In the Gentleminion’s code, there’s little written about audience decorum.
As you may have already heard, teenagers are being refused entry to cinemas showing Minions: The Rise of Gru if they’re in formal wear.
The trend, which like all good 2022 trends, started on TikTok, has had teenagers dress up to the nines for the latest entry in the Despicable Me franchise.
Coming out in force to showings as the ‘Gentleminions’, cinemas have panicked. With rowdy teens interrupting showings to cheers, shout and genuflect before the image of Gru, parents of younger children have complained.
Why Minions is crushing the box office. pic.twitter.com/IsFSW7Tkrf
— Rob Keyes (@rob_keyes) July 3, 2022
It’s resulted in some cinemas refusing entry to any teens showing up in suits.
Although the makers of the film, Universal Studios, has found the funny side, tweeting “to everyone showing up to @Minions in suits: we see you and we love you.”
to everyone showing up to @Minions in suits: we see you and we love you.
— Universal Pictures (@UniversalPics) July 1, 2022
Even the official Minions Twitter has parodied the Gentleminions trend with a short cartoon.
— #Minions (@Minions) July 7, 2022
Turned away from a Minions screening because your clothes were too fly? Worry not, Minions is just the latest chapter in films that have garnered cult followings.
From dressing up as the characters, to quoting the films verbatim, these are some films that came out years ago but still get frequent showings in cinemas to scratch film lovers’ interactive itches.
The Rocky Horror Picture Show
No conversation about interactive audiences is complete without mentioning the legendary film that is ‘The Rocky Horror Picture Show’.
Opening in cinemas in 1975, the musical horror comedy was critically panned on release. Adapted from a successful musical, the schlocky horror and camp humour didn’t land with widespread audiences across the US at first.
But when the film was re-released as a midnight movie, the film started to garner its cult-like status.
It began with people starting to shout the lines along with the script. After that, things only got weirder.
As The Rocky Horror Picture Show attracted fans across two midnight screening cinemas, the United Arts Theatre in Los Angeles and the Waverly Theatre in New York, new traditions emerged.
In Los Angeles, fans started singing along to the musical numbers. While in New York, fans started creating call-back lines, where the audience would respond to lines in the film with funny answers.
Alongside the call-backs, performers started to dress up and mime along to the film in front of the screen at showings in the Big Apple.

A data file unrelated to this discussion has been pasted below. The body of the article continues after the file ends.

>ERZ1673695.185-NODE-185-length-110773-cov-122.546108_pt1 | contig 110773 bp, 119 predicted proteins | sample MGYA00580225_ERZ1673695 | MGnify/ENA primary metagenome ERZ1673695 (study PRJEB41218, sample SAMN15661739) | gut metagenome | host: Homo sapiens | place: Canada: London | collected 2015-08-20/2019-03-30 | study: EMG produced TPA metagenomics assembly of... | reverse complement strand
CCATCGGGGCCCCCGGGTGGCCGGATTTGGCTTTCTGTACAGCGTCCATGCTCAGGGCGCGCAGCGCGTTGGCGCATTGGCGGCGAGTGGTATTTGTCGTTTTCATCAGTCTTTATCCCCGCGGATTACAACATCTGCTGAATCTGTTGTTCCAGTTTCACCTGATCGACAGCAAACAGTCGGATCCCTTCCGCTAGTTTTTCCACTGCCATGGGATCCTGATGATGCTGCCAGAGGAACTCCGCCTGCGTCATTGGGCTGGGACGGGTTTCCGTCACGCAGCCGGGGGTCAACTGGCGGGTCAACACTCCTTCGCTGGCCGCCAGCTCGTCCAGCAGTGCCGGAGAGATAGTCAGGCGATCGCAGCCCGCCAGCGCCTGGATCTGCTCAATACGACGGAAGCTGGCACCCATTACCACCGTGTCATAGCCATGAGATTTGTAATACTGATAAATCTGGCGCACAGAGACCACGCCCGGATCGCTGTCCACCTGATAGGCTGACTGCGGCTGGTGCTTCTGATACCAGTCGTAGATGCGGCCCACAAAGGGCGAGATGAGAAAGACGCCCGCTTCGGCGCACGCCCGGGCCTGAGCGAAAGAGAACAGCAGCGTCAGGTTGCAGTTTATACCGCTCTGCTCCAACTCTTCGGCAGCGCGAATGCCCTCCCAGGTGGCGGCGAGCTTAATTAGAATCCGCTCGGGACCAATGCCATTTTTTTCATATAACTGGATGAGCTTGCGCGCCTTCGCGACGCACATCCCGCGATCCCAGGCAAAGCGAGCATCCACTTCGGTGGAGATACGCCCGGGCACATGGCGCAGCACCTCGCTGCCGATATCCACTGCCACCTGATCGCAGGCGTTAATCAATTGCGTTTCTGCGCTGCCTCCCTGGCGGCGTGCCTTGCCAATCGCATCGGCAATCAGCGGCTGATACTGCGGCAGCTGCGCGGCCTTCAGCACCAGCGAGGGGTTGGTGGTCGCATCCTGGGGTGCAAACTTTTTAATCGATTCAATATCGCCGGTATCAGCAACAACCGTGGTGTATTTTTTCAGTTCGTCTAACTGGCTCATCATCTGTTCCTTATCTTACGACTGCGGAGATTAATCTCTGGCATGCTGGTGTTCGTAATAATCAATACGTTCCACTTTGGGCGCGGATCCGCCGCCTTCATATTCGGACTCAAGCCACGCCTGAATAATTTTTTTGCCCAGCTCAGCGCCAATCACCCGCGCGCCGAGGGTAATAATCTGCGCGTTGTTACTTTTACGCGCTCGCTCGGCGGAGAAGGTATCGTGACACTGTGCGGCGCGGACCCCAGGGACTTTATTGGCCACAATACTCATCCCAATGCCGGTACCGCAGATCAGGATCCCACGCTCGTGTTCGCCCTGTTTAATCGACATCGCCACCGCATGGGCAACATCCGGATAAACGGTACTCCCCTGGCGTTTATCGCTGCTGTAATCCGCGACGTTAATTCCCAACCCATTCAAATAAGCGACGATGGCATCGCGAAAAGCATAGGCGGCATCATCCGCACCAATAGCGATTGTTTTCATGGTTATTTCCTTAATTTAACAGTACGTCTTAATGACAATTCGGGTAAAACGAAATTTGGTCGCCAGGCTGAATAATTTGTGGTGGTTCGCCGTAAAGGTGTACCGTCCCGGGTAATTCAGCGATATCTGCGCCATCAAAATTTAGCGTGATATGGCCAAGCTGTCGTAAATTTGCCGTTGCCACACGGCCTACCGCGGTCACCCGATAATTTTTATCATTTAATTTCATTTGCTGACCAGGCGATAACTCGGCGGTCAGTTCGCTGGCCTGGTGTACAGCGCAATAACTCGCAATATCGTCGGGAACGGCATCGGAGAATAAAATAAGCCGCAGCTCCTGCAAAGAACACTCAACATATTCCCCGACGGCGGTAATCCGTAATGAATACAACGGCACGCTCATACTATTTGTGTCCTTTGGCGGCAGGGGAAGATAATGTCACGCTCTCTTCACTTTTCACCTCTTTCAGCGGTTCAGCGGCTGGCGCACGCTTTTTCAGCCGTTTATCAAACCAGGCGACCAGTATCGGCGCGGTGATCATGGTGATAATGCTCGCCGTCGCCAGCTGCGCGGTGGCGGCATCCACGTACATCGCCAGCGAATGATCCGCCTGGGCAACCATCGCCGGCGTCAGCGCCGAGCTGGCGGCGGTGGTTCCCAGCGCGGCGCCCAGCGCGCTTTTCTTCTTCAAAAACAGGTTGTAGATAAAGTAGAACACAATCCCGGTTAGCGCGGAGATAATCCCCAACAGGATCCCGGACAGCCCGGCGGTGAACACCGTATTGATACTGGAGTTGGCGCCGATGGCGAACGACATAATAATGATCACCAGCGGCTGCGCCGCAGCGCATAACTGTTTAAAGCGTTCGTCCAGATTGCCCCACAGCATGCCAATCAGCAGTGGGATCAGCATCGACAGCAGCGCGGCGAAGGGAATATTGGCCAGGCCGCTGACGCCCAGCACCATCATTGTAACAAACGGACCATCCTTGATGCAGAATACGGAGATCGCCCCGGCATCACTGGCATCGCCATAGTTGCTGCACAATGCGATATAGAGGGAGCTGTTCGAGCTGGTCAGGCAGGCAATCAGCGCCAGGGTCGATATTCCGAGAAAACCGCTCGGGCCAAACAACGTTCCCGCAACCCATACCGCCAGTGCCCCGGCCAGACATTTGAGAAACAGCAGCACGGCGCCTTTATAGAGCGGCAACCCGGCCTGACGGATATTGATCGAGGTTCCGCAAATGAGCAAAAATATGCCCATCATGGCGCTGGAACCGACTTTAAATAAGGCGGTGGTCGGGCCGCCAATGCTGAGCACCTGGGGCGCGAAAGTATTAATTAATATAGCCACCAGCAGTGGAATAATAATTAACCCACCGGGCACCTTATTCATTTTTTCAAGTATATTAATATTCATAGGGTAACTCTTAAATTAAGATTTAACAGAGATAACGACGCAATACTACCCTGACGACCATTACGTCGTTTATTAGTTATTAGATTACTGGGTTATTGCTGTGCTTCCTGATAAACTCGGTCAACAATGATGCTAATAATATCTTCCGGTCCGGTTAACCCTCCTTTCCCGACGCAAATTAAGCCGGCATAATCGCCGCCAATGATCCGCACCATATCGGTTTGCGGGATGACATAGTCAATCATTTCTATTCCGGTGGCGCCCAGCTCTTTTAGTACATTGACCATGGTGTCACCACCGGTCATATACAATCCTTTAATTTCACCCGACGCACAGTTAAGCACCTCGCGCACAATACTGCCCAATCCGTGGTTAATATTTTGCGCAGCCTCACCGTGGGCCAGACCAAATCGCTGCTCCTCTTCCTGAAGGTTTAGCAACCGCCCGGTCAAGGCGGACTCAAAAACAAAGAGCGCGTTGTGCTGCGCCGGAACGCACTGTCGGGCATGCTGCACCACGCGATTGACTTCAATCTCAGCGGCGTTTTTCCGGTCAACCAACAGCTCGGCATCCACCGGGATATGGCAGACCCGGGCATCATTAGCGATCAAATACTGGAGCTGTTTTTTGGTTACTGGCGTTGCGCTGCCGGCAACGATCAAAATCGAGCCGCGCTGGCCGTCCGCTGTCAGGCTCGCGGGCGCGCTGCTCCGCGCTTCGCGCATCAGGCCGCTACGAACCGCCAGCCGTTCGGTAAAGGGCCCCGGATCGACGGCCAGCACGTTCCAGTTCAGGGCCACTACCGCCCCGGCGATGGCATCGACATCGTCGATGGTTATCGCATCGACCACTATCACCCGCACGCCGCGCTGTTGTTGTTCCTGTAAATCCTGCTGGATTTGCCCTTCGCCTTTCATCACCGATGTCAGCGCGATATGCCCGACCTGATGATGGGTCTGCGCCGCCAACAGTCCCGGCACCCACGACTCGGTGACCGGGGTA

Today, many of the traditions started in those two theatres have made their way around the globe. Attend one of the regular showings in almost any arthouse cinema and you’ll see people dressed up as characters, hear those same New York call-backs, and might even get hit in the crossfire of rice, hot dogs and water during performances.
The best-worst or worst-best film of all time? Whichever way you want to describe it, few films have made as big of a statement for being downright terrible as 2003’s ‘The Room’.
Directed, written, produced by and starring the elusive Tommy Wiseau, the film’s fascination is entirely fixated on the peculiarity of its leading man.
Wiseau seemingly came out of nowhere to self-finance his film. To this day, people are unsure where he got the money together to make the film.
And what a film he made. With disconnected plot points, stilted dialogue, and just peculiar acting choices, The Room has it all when it comes to ironic so-bad-it’s-good cinema.
The Room has gone on to gain cult status through hitting midnight screenings and is a monthly feature at the famous Prince Charles Cinema in London, where fans come along dressed up and chuck spoons at the screen.
There was even a film made about the filming of The Room. ‘The Disaster Artist’, by Seth Rogen and James Franco was based on actor Greg Sestero’s experiences on set and got nominated for Best Adapted Screenplay at the 2017 Oscars.
The Big Lebowski
Few films achieve such a level of cult status that they inspire a semi-serious religion.
The 1998 film ‘The Big Lebowski’ by cinema auteurs The Coen Brothers followed Jeffrey "The Dude" Lebowski, played by Jeff Bridges as he goes on a Homeric odyssey to replace a peed-on rug.
As with most cult films, it first got a mixed reception, but quickly gained fans through the midnight circuit.
The Big Lebowski fans have particularly fallen for the relaxed stoic nature of the film’s main character. ‘Dudeism’ is the life philosophy that has been inspired by his nature.
Borrowing from Buddhist teachings, Dudeism has been written about in multiple books and ‘The Church of the Latter-Day Dude’ has supposedly ordained over 600,000 Dudeist priests.
At screenings, people dress up in The Dude’s signature dressing gown and sunglasses and drink his tipple, a White Russian.
If that’s not enough, there’s also ‘Lebowski Fest’, an annual get-together in Louisville, Kentucky where fans dress as characters from the film.